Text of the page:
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See also: Mastiff

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EnglishEdit

 
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EtymologyEdit

An aberrant derivation from Old French mastin (modern French mâtin), from Vulgar Latin mansuetīnus (tamed (animal)), from Latin mansuetus (tamed).

PronunciationEdit

NounEdit

mastiff (plural mastiffs)

  1. An old breed of powerful, deep-chested, and smooth-coated dog used chiefly as a watchdog and guard dog.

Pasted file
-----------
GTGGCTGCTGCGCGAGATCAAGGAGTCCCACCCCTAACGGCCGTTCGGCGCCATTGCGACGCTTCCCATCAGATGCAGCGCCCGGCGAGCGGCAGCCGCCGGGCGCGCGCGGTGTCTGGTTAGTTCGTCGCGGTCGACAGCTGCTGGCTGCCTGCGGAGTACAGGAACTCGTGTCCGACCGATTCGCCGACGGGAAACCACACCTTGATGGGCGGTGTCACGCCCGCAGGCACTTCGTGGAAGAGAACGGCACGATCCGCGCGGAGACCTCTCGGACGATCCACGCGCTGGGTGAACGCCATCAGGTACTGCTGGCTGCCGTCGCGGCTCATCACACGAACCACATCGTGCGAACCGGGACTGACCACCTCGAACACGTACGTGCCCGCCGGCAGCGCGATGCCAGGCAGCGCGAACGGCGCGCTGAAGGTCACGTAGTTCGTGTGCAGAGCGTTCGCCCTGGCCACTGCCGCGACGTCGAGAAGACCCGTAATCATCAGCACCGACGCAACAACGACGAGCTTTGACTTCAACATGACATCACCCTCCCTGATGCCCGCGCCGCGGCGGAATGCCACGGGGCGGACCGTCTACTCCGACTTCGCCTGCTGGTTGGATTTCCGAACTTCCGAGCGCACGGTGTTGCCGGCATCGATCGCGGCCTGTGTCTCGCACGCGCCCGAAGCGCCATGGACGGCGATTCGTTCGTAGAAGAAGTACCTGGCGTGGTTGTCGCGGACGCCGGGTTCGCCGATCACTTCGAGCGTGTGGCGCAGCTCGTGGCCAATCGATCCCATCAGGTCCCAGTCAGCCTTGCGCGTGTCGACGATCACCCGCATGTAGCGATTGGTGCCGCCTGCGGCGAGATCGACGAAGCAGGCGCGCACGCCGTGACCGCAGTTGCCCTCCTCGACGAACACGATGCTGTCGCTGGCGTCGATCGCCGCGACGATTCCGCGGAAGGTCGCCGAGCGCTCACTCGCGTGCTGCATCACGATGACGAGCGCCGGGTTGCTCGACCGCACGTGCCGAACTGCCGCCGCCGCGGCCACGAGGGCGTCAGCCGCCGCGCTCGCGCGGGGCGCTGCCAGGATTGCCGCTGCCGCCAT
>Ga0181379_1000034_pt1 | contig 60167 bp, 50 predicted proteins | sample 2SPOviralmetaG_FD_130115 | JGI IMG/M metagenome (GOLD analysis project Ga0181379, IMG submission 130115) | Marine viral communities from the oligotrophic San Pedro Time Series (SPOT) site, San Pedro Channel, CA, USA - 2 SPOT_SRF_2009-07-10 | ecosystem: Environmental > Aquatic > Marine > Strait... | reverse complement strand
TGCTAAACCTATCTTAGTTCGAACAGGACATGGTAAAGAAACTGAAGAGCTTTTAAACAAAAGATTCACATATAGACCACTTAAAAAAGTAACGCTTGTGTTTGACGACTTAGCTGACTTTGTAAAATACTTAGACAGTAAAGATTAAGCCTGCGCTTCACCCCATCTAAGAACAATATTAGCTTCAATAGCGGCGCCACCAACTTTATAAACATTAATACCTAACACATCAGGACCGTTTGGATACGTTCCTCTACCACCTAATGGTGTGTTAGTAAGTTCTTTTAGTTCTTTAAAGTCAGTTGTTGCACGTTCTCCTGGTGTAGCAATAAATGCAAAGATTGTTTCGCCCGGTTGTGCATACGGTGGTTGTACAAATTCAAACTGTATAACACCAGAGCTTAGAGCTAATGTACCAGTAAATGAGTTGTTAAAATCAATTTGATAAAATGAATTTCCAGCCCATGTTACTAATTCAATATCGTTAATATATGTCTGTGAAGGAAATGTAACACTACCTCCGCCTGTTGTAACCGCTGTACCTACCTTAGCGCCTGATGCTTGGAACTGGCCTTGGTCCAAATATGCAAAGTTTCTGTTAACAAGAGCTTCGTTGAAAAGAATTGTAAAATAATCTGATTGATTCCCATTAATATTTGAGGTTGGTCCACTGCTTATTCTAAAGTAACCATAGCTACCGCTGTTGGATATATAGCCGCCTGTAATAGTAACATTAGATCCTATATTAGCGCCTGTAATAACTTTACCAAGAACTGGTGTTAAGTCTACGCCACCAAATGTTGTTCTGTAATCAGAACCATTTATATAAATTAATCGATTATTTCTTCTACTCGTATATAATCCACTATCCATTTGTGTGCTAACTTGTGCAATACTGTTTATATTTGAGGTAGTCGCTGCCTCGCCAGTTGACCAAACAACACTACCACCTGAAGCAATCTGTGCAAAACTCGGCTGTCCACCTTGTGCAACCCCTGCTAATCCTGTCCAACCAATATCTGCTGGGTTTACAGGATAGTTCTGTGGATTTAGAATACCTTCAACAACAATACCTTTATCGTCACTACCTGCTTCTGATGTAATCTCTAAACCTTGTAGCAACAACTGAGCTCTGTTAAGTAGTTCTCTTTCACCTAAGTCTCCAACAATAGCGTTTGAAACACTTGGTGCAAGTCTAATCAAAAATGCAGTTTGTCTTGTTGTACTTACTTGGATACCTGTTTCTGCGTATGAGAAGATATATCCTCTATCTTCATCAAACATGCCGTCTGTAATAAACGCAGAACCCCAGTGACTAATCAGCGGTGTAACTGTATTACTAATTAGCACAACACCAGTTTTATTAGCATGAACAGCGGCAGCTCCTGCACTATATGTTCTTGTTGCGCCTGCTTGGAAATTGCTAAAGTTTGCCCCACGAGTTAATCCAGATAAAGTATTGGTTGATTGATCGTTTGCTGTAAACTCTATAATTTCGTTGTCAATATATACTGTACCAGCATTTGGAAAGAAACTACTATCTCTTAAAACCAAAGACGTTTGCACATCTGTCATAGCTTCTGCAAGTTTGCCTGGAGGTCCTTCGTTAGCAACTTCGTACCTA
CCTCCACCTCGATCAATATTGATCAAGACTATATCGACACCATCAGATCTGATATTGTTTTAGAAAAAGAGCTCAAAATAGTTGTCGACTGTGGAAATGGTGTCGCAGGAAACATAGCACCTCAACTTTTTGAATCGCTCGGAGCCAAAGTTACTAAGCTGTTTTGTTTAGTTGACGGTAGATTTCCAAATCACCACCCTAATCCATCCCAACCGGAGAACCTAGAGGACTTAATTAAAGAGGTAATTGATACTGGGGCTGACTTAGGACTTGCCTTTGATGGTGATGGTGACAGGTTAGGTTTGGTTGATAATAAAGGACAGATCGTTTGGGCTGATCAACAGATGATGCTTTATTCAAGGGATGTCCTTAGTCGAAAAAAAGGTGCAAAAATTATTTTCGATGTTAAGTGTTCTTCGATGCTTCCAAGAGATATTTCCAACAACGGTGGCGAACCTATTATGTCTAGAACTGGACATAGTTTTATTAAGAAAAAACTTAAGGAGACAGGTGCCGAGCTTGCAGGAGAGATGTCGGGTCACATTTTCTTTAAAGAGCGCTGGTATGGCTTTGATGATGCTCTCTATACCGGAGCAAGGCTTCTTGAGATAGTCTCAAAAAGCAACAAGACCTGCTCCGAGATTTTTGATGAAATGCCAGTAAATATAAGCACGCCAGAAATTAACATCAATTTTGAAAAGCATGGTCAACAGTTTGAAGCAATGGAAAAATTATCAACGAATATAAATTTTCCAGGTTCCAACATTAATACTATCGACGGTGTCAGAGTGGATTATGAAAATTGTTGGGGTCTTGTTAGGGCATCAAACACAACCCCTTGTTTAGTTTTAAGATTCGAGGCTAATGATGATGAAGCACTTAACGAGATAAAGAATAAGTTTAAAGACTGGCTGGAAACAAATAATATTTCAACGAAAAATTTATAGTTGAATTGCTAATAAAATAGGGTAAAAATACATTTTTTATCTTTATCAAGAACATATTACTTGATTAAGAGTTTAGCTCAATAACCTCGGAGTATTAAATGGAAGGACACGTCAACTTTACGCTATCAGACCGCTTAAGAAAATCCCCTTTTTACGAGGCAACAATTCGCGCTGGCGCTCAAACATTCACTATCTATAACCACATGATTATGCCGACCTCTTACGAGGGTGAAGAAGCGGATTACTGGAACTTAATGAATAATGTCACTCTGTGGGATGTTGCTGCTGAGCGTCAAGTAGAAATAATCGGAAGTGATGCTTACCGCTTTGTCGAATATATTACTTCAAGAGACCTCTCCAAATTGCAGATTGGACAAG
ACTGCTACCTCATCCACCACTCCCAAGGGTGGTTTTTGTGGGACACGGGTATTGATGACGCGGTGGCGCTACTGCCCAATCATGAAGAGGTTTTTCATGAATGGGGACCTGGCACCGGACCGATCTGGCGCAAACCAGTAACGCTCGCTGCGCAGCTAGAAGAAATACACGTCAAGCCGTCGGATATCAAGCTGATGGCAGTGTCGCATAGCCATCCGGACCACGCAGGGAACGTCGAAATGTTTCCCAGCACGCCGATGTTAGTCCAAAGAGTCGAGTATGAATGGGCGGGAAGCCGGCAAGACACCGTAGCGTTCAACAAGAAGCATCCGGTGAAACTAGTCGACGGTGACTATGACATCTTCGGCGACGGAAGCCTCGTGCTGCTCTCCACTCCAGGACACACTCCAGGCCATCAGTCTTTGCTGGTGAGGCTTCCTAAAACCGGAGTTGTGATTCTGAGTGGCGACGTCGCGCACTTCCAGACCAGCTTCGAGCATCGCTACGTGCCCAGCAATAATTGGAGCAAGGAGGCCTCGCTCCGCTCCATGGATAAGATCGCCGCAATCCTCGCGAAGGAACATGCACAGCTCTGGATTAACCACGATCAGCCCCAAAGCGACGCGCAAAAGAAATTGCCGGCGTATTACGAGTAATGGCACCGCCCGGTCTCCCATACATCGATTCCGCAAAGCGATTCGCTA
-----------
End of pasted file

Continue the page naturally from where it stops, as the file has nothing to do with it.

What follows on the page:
• 1605: William Shakespeare, King Lear, Act III, Scene VI
      Avaunt, you curs! Be thy mouth or black or white, Tooth that poisons if it bite; Mastiff, greyhound, mongrel grim, Hound or spaniel, brach or him.
    • 1896: Theodore Roosevelt, Ranch Life and the Hunting-Trail, The Century Co., chapter 11
      The Mastiff is a good fighter, and can kill a wildcat, taking the necessary punishment well, as we found out when we once trapped one of these small lynxes.

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